A. General Requirements


Packaging and information provided to the consumer

§ 9

(1) The packaging shall protect the food from contamination and from effects reducing

safety, nutritional value and quality.

(2) The packaging shall not be hazardous to consumers' health.

(3) The packaging shall be suitable for reuse, recycling and if destroyed, the impact of

polluting the environment shall be as low as possible.

(4) Packaging shall enclose the food in such a way that the food cannot be altered, without opening or damaging the packaging.

§ 10

(1) On the packaging of a food to be placed on the market, the labeling necessary for information intended for the consumer - as provided for in specific legislation on the labeling of food - shall appear in Hungarian, in an easily legible, understandable and clear manner (Import packaged food may contain the original, foreign language label, but a stick-on label in Hungarian, and meeting with the Hungarian labeling requirement must be put on the top of the original. The additional labeling must be made (by the foreign producer, exporter or the importer or distributor) before the product gets to buyers.

(2) The presentation of the food and the labeling providing information for the consumer shall not mislead the consumer.
The application of the general rules of the AF (based on the 2000/13 (EC) EU directive and its amendments) is governed by the Order No 19/2004. (II.26.) FVM-EszCsM-GKM on the Labeling of Food.
Its provisions must be applied for food destined to the final consumer (including imported food, of course).
§3 (1) Lists those statements that the label may not contain (e.g. false information on ingredients; any (beneficial) health effect [excluding specific food regulated elsewhere], etc.)
§ 4-18 Explains the mandated content of the label
E.g. - Name of food

- List of ingredients

- Volume (percentage) of ingredients

- Net weight of food

- Shelf life

- Recommended conditions of storage

- Name and address of the manufacturer or distributor

- Country of origin, if the name may be misleading in this context (eg. US made “Parma” cheese)

- Instructions for use

- Alcohol content (above 1.2 percent alcohol)

Paragraphs refer to HFC provisions and at the end, the corresponding EU directives (2000/13 (EC), 94/54 (EC), 1999/10 (EC), 89/369 and their amendments)
Act LVII. of 1996 on the Prohibition of Unfair Market Practices and Limitation of Market Competition regulates the enforcement of the ban on misleading labeling and advertising of commodities, including food (§ 6)

B. Requirements specific to Nutritional Labeling

There is no mandated nutritional labeling. But if the label contains a statement concerning the nutritional value of the product (e.g. “reduced energy content”) than the nutritional value must be quoted as outlined by HFC I. Vol 2. :” 1-1-90/496 Labeling of nutrition value of food “(based on Commission Directive 87/250/(ECC))
C. Requirements specific to biotechnology (GMO) labeling
The two EU Regulations: No 1829/2003 on Genetically Modified Food and Feed and the No 1830/2003 on the Traceability and Labeling of Genetically Modified Organisms and the Traceability and Labeling of Food and Feed are mandated without any change in member countries. Hungary has not yet prepared the national application rules to the GMO regulations. There is a “de jure” ban on the imports of GMOs and GMO products. Authorities sample, test, and enforce GMO content of import lots only at planting seeds.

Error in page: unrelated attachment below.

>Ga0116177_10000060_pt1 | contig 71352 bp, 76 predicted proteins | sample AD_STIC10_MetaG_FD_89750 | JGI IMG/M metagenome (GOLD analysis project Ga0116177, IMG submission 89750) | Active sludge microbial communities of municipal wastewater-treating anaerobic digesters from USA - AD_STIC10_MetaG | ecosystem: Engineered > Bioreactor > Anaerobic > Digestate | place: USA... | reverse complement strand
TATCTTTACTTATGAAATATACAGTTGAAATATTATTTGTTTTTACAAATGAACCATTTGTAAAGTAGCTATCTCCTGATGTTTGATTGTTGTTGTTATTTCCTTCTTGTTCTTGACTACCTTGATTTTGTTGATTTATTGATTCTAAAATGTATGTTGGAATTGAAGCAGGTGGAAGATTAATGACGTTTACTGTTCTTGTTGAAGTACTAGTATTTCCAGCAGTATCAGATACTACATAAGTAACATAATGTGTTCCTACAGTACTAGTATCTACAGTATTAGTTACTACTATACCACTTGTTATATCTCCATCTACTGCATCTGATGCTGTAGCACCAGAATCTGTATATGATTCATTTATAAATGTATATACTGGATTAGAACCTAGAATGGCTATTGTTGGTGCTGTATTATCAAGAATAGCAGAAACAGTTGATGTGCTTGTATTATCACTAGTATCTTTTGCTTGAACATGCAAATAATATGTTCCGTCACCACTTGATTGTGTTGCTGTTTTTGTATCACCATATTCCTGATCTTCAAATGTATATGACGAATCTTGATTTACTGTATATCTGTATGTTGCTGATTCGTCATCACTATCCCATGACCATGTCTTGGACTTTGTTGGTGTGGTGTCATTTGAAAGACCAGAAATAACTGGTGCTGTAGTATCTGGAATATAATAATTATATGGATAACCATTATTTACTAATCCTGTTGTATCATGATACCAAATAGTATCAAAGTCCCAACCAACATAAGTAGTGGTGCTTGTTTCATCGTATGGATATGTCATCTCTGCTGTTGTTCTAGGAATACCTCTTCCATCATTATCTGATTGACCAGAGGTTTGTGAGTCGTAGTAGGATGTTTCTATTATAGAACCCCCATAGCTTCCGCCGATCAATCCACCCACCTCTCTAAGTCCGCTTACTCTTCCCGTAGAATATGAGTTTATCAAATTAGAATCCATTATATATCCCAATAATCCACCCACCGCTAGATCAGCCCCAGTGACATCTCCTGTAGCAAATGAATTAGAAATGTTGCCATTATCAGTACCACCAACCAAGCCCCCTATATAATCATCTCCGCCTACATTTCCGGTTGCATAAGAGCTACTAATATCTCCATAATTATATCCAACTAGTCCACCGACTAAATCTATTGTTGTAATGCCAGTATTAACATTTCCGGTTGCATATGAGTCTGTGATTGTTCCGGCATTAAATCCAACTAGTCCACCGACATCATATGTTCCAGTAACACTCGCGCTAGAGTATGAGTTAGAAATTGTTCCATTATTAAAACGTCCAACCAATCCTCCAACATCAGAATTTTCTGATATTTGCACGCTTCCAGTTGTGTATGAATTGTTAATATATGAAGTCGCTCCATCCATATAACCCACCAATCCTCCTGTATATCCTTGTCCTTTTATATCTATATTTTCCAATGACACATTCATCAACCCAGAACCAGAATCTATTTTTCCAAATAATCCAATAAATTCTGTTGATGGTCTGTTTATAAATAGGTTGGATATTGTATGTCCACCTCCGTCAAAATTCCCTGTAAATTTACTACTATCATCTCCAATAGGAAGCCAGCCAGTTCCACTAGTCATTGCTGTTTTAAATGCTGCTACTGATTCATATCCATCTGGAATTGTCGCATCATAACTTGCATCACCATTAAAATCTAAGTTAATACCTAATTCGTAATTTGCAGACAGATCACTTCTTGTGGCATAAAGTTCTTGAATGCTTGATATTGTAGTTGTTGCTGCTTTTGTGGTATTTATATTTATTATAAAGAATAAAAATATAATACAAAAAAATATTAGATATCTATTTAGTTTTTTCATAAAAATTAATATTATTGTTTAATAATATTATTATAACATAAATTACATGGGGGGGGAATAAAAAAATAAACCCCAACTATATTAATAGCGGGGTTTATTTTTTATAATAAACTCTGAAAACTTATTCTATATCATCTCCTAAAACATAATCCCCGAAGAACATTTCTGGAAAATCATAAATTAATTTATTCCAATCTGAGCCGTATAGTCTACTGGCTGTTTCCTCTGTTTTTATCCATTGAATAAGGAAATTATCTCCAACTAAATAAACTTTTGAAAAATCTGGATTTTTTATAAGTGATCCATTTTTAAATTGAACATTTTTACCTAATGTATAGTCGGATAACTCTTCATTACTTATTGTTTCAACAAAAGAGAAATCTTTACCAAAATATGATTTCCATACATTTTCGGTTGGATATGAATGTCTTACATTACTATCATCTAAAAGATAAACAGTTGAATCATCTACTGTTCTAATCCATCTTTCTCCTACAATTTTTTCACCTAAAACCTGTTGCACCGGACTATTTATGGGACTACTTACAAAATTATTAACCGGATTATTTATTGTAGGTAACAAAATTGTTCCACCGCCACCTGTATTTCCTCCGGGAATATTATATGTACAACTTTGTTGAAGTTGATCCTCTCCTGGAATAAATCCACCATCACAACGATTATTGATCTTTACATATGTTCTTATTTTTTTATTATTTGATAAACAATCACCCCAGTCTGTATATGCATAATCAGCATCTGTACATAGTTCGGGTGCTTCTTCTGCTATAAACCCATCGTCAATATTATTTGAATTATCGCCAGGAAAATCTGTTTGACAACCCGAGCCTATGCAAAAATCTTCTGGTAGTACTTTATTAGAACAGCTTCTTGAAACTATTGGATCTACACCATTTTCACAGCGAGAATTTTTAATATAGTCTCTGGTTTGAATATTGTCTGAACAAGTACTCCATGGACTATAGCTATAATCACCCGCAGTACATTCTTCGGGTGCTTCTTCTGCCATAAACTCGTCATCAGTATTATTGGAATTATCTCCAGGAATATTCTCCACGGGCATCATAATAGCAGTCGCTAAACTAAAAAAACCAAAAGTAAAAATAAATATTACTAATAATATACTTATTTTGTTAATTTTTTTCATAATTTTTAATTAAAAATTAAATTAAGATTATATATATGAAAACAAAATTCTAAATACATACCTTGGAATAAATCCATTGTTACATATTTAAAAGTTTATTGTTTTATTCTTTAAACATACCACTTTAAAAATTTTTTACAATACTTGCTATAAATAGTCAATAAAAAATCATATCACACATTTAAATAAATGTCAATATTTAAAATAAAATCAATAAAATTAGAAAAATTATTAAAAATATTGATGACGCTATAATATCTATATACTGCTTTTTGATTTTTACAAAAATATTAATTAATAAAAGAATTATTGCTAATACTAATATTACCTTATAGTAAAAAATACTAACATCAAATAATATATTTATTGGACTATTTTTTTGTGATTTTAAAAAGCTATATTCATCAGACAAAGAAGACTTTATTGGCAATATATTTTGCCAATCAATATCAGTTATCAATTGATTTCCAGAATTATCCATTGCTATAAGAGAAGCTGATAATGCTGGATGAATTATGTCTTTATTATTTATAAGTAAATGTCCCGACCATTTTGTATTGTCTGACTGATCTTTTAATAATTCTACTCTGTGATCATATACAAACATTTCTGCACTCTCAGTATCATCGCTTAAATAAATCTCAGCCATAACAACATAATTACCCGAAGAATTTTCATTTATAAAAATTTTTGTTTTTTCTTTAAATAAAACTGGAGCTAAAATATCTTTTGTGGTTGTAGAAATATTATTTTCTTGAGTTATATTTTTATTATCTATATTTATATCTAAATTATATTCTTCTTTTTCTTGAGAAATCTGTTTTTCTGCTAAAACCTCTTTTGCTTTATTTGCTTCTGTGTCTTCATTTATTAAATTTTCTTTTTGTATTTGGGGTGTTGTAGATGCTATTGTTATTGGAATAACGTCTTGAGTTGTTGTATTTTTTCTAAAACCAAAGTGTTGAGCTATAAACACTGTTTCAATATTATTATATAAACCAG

With the May, 2004 EU membership, Hungary’s Act No XXVII of 1998 on Gene Technology Activities is partly (§ 33, part (3)) substituted by the quoted EU regulation.
D. Health Claims

See under A. General Labeling requirements

E. Requirements specific to Organic Product Labeling.
Organic products labeling requirements do not differ from the general labeling rules (see under A.).

The few specifics are regulated in Order No 74/2004.(V. 1.) FVM on the Rules of procedure of the production of organic agricultural and food products

§1 Inspection of bio (organic) production

§2 Labeling of organic products (label must contain the name and references of the certifying organization. There is no equivalence agreement between the US and the EU, this is why US products with organic label are not accepted as “bio” products, only ordinary food products.

§6 Lists pieces of EU legislation governing the production and labeling of “bio” (öko, organic) products (Regulation of the Council 2092/1991/ECC and its amendments)


A. Container size requirements

Container size requirements are regulated by the Order No 25/2000 (VII.26.) GM-FVM on the Approved Weight and Cubical Content Values of Pre-packed Articles and Food and its Control (amended by the Order No 60/2003 (X. 10) GKM-FVM and Order No 65/2004 (IV.27.) GKM_FVM)
Main provisions:
Measures are in metric system
The approved measures/sizes are listed in the Appendices of the Order. Listed volumes DO NOT refer to commodities that are not sold commercially (e.g. promotion samples distributed at a seminar or trade show), served on a vehicle on international trip or sold in a duty free shop.
§ 1-4 Explains how packaging meets requirements and how to use the “e” mark, if the packaging fulfils EU requirements
§ 10 Lists the reference directives of the EU:

Council Directive 75/106/ECC, Council Directive 76/211/ECC, Council Directive 80/232/ECC and their amendments.

B. Waste Disposal

Municipal Waste Disposal and recycling regulations are set in:

In general - Act XLII.of 2000 on Handling of Waste (§ 6-7.)
In details - Decree No 94/2002 (V.5.) of the GOH on Packing and Detailed Rules of Handling of Packaging Waste

Waste disposal regulations do not directly effect conditions of US food imports.

C. Packaging materials

Specific restrictions or limitations on the use of any packaging materials for food